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    $\begingroup$ I don't that's what he is saying? $\endgroup$
    – Areeb
    Sep 1, 2016 at 16:03
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    $\begingroup$ "Absolutely not. Everyone has their own opinions....It depends on the user's likes and dislikes and his perception." Exactly, so what I'm asking is do you feel okay with one user telling another "hey, this new puzzle is so bad I'm sure you would downvote it if you saw it. In fact, it's better for the site as a whole if it gets downvoted. Of course it's your vote! Go look." $\endgroup$ Sep 1, 2016 at 16:27
  • $\begingroup$ @DanRussell yeah, that would lead to a huge number of puzzles being downvoted.. $\endgroup$
    – Sid
    Sep 1, 2016 at 16:31

Essentially, there's nothing wrong with it.

I recently came across a meta post on Stack Overflow about what the OP calls "bandwagon voting thru chat". The accepted answer (with a score of 19) says:

People coordinates all kind of efforts through chat. If you make any kind of behavior "fraudulent" you should also include flagging spam, voting to close, voting to reopen, voting to delete, voting to undelete, etc.

That people are made aware of an specific post that merits attention trough [sic] chat is not in and on itself fraudulent. You can ask in a chat room for voting in an specific way for a post, that doesn't mean that everyone will do as you ask.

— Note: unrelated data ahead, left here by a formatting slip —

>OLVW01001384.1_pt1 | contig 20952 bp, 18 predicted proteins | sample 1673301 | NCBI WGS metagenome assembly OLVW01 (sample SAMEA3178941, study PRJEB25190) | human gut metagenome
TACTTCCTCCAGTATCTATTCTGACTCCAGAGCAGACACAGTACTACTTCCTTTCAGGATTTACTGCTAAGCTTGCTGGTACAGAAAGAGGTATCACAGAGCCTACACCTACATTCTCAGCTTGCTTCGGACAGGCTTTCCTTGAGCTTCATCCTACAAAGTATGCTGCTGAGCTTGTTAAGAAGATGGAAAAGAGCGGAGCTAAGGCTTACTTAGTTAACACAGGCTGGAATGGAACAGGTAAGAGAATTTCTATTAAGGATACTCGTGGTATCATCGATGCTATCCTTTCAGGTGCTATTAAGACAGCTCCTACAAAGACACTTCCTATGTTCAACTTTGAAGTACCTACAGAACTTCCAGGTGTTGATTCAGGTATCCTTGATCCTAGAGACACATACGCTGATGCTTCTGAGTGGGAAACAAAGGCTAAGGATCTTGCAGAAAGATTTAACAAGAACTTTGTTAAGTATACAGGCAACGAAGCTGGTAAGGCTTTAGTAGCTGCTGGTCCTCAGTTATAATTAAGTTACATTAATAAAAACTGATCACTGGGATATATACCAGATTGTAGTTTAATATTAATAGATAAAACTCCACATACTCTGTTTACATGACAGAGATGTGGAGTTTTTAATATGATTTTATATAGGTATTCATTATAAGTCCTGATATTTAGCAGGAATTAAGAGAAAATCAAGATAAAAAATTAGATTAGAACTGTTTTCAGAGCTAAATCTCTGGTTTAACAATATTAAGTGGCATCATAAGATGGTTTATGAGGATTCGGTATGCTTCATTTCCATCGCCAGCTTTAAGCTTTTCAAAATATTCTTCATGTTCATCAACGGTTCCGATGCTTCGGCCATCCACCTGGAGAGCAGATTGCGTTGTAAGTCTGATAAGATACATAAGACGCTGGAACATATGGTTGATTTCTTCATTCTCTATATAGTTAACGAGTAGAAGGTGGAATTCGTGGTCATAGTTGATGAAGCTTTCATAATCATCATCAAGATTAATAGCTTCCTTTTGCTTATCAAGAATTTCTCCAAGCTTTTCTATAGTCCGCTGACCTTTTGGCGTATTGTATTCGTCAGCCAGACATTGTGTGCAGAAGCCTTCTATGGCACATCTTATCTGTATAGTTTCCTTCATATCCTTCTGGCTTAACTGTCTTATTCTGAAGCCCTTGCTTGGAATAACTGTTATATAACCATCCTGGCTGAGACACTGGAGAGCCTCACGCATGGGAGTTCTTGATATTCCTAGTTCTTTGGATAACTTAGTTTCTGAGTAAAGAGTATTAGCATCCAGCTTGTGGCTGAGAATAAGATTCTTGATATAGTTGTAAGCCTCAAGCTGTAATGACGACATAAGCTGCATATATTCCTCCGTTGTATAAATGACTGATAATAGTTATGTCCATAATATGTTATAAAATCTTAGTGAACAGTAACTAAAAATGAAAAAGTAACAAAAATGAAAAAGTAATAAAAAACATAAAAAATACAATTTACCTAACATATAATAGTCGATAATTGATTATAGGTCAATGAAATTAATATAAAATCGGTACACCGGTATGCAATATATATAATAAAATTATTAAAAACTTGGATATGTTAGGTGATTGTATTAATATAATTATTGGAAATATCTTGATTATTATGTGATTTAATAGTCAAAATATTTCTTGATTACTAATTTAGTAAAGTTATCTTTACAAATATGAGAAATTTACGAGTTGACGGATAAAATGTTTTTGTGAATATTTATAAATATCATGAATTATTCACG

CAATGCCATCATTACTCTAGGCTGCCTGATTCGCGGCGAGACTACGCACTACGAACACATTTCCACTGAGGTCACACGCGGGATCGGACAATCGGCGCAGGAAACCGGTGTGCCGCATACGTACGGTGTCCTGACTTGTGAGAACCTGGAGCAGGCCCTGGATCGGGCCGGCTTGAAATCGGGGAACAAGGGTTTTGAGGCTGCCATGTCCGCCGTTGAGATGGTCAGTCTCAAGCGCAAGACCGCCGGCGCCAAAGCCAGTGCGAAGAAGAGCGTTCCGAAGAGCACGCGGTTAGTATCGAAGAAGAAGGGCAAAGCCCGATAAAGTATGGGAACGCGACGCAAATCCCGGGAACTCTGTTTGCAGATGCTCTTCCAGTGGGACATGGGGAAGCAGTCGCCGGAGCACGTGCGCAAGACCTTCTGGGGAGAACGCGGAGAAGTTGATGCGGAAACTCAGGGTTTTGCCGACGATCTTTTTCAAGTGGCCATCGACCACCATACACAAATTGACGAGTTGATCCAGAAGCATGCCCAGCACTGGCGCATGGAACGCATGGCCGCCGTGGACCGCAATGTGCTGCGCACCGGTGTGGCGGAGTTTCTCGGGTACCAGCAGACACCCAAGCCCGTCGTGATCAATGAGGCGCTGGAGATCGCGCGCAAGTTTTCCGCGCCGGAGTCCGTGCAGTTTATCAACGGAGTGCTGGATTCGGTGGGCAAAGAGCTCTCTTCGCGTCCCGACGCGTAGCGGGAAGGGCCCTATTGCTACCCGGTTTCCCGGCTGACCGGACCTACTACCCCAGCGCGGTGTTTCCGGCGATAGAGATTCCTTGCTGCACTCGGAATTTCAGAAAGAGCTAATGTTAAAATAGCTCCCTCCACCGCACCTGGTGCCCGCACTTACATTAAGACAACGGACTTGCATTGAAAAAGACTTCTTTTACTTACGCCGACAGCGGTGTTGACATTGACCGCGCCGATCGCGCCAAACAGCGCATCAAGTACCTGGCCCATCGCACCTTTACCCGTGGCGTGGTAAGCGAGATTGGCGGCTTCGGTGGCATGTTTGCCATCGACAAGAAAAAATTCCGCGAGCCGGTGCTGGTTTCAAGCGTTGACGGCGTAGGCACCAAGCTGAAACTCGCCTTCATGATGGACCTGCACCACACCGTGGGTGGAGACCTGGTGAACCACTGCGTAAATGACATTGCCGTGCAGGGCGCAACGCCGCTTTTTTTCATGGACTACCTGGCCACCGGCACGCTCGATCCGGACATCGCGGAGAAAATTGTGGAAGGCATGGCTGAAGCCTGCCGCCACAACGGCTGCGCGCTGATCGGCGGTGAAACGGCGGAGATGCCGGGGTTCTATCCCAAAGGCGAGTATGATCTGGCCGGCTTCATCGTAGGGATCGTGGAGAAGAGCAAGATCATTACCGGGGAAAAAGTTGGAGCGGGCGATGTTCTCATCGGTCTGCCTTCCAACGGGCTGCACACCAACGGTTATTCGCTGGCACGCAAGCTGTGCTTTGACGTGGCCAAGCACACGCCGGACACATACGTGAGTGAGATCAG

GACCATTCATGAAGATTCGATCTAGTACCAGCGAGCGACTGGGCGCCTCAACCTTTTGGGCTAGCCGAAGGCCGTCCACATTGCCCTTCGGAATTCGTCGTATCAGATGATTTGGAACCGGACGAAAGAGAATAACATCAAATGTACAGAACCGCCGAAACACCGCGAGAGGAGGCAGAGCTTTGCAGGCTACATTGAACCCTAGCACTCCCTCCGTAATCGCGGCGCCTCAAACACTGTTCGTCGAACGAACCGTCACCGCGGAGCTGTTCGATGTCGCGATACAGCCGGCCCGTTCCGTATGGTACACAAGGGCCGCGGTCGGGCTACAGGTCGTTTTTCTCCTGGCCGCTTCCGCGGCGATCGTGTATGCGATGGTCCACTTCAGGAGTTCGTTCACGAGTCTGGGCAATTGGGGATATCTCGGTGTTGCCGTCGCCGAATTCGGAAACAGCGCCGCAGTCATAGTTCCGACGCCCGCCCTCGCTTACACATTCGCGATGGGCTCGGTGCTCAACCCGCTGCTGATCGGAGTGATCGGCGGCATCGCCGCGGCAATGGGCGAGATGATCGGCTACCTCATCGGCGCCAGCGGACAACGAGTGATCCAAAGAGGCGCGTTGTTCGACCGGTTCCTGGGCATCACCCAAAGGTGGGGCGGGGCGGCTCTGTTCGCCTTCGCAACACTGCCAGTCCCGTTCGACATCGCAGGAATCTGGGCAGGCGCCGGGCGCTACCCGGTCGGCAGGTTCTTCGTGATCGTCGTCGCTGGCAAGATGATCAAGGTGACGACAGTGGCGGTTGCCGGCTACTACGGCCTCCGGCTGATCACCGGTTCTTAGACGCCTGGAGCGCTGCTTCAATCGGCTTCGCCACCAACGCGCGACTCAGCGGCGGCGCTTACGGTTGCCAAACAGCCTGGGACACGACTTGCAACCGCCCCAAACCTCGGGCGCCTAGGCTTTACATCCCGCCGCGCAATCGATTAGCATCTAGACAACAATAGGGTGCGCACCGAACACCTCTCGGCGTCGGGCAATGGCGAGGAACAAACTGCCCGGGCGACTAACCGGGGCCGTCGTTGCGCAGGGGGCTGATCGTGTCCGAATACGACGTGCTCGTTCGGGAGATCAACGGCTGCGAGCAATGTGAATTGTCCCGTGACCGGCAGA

I agree with this: there's nothing inherently 'wrong', at least as far as the system is concerned, with bringing people's attention to a low-quality post through chat. However, that still leaves the important issue of personal feelings: how will somebody feel, knowing that their post has been singled out for mass downvoting/close-voting in this way?

"Vote for the post, not the person."

An important mitigating factor is that we should always be voting on the post based on its own quality, not on who posted it. Downvoting riddles just because they're posted by a newbie is at least as bad as upvoting maths problems just because they're posted by Gamow.

Unfortunately, this can be a difficult habit to overcome: since the quality of a puzzle is often difficult to ascertain until it's been solved, it's easy to cast votes based on a thought process like "I know this person, they always post good puzzles, +1". To try to break this way of thinking, I suggest imagining that the puzzle was posted by someone else: e.g. if you see a newbie riddle, think how you'd vote if it was posted by Hugh Meyers or Alconja.

Anyway, I'm getting a little off track here ...

Always be friendly.

This is the most important thing in pretty much any interaction here on SE. Be nice, assume good intentions, and try to make it clear that your own intentions are good too. When discussing a low-quality puzzle in chat, remember that the OP may see your conversation and try to be tactful: don't say "this is crap", say "this has too many possible solutions" or whatever. Constructive criticism always hurts less, and is more likely to be taken to heart and used by the OP to improve their puzzle.

In fact, don't just act as if the puzzle writer is reading your conversation in chat: actually post a summary of it in a comment on their puzzle! Again, constructive criticism can help the OP to improve their puzzle, but only if they're actually aware of the problem. One of the guidelines laid out in A Theory of Moderation, which as a moderator I've always tried to stick to, is: